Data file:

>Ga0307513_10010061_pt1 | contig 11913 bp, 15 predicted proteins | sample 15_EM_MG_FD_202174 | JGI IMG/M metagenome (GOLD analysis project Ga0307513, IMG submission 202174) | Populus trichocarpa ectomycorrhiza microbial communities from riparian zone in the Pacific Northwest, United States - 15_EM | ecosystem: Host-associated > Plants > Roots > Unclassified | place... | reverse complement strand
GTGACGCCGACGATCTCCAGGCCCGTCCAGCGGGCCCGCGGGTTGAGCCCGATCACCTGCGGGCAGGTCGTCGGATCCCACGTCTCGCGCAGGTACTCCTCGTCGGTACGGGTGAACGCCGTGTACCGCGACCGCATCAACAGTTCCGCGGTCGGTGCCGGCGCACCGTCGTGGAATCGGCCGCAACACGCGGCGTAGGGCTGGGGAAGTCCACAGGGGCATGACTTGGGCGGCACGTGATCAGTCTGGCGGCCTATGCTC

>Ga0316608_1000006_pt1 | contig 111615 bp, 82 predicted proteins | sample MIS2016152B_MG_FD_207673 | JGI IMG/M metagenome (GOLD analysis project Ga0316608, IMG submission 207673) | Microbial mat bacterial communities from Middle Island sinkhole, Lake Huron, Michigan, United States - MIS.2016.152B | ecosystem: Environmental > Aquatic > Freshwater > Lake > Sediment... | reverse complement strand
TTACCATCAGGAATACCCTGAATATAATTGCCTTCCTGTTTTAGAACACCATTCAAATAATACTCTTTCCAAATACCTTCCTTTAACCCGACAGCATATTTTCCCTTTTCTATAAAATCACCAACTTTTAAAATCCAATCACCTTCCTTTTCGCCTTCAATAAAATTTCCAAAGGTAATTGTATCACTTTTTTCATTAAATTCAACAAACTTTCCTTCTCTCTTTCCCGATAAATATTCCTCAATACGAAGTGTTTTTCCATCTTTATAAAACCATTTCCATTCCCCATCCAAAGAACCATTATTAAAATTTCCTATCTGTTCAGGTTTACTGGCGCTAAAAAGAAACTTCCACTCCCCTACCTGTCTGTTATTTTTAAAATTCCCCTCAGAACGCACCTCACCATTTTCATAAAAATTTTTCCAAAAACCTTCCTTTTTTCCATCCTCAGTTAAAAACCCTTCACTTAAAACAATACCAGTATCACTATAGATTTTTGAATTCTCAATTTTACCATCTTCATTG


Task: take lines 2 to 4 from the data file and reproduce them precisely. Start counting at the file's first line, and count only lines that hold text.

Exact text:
GTGACGCCGACGATCTCCAGGCCCGTCCAGCGGGCCCGCGGGTTGAGCCCGATCACCTGCGGGCAGGTCGTCGGATCCCACGTCTCGCGCAGGTACTCCTCGTCGGTACGGGTGAACGCCGTGTACCGCGACCGCATCAACAGTTCCGCGGTCGGTGCCGGCGCACCGTCGTGGAATCGGCCGCAACACGCGGCGTAGGGCTGGGGAAGTCCACAGGGGCATGACTTGGGCGGCACGTGATCAGTCTGGCGGCCTATGCTC

>Ga0316608_1000006_pt1 | contig 111615 bp, 82 predicted proteins | sample MIS2016152B_MG_FD_207673 | JGI IMG/M metagenome (GOLD analysis project Ga0316608, IMG submission 207673) | Microbial mat bacterial communities from Middle Island sinkhole, Lake Huron, Michigan, United States - MIS.2016.152B | ecosystem: Environmental > Aquatic > Freshwater > Lake > Sediment... | reverse complement strand
TTACCATCAGGAATACCCTGAATATAATTGCCTTCCTGTTTTAGAACACCATTCAAATAATACTCTTTCCAAATACCTTCCTTTAACCCGACAGCATATTTTCCCTTTTCTATAAAATCACCAACTTTTAAAATCCAATCACCTTCCTTTTCGCCTTCAATAAAATTTCCAAAGGTAATTGTATCACTTTTTTCATTAAATTCAACAAACTTTCCTTCTCTCTTTCCCGATAAATATTCCTCAATACGAAGTGTTTTTCCATCTTTATAAAACCATTTCCATTCCCCATCCAAAGAACCATTATTAAAATTTCCTATCTGTTCAGGTTTACTGGCGCTAAAAAGAAACTTCCACTCCCCTACCTGTCTGTTATTTTTAAAATTCCCCTCAGAACGCACCTCACCATTTTCATAAAAATTTTTCCAAAAACCTTCCTTTTTTCCATCCTCAGTTAAAAACCCTTCACTTAAAACAATACCAGTATCACTATAGATTTTTGAATTCTCAATTTTACCATCTTCATTG